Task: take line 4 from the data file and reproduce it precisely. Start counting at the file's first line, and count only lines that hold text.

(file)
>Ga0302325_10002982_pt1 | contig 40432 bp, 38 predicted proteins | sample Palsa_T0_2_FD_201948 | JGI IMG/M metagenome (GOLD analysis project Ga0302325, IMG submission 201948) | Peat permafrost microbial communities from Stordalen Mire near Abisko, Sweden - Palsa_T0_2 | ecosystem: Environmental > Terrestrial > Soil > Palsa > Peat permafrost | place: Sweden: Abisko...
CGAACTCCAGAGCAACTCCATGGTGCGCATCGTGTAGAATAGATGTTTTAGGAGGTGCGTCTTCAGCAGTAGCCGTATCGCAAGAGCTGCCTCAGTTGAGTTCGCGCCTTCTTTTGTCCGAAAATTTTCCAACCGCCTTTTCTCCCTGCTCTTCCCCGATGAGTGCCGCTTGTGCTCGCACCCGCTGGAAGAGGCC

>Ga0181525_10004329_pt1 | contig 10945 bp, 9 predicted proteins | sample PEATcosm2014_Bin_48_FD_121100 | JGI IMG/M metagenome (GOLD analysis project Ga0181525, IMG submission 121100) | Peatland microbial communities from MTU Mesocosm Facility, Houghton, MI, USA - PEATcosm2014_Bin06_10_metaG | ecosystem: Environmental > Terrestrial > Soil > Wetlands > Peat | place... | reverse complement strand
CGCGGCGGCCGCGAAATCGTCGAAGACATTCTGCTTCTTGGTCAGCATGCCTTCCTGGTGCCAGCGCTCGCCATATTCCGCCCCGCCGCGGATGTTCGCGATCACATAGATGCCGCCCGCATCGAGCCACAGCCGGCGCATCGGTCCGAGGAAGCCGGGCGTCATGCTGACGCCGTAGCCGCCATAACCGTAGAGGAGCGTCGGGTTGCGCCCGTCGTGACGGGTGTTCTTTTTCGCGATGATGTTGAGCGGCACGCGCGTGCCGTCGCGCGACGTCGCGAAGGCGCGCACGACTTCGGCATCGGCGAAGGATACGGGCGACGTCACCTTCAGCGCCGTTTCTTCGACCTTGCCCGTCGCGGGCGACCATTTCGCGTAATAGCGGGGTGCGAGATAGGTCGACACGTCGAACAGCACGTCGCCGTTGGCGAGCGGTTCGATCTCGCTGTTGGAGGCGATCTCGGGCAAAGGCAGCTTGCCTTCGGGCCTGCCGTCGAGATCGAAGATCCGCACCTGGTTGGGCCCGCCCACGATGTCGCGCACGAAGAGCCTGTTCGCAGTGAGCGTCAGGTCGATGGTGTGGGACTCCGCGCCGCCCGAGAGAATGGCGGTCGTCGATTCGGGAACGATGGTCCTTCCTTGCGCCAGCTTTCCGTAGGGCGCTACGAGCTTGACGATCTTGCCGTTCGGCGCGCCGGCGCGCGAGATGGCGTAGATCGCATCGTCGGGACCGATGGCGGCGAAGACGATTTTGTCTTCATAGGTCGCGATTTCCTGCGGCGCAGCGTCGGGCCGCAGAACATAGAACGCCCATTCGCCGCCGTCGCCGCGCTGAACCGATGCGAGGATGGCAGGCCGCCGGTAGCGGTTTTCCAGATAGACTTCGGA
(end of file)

CGCGGCGGCCGCGAAATCGTCGAAGACATTCTGCTTCTTGGTCAGCATGCCTTCCTGGTGCCAGCGCTCGCCATATTCCGCCCCGCCGCGGATGTTCGCGATCACATAGATGCCGCCCGCATCGAGCCACAGCCGGCGCATCGGTCCGAGGAAGCCGGGCGTCATGCTGACGCCGTAGCCGCCATAACCGTAGAGGAGCGTCGGGTTGCGCCCGTCGTGACGGGTGTTCTTTTTCGCGATGATGTTGAGCGGCACGCGCGTGCCGTCGCGCGACGTCGCGAAGGCGCGCACGACTTCGGCATCGGCGAAGGATACGGGCGACGTCACCTTCAGCGCCGTTTCTTCGACCTTGCCCGTCGCGGGCGACCATTTCGCGTAATAGCGGGGTGCGAGATAGGTCGACACGTCGAACAGCACGTCGCCGTTGGCGAGCGGTTCGATCTCGCTGTTGGAGGCGATCTCGGGCAAAGGCAGCTTGCCTTCGGGCCTGCCGTCGAGATCGAAGATCCGCACCTGGTTGGGCCCGCCCACGATGTCGCGCACGAAGAGCCTGTTCGCAGTGAGCGTCAGGTCGATGGTGTGGGACTCCGCGCCGCCCGAGAGAATGGCGGTCGTCGATTCGGGAACGATGGTCCTTCCTTGCGCCAGCTTTCCGTAGGGCGCTACGAGCTTGACGATCTTGCCGTTCGGCGCGCCGGCGCGCGAGATGGCGTAGATCGCATCGTCGGGACCGATGGCGGCGAAGACGATTTTGTCTTCATAGGTCGCGATTTCCTGCGGCGCAGCGTCGGGCCGCAGAACATAGAACGCCCATTCGCCGCCGTCGCCGCGCTGAACCGATGCGAGGATGGCAGGCCGCCGGTAGCGGTTTTCCAGATAGACTTCGGA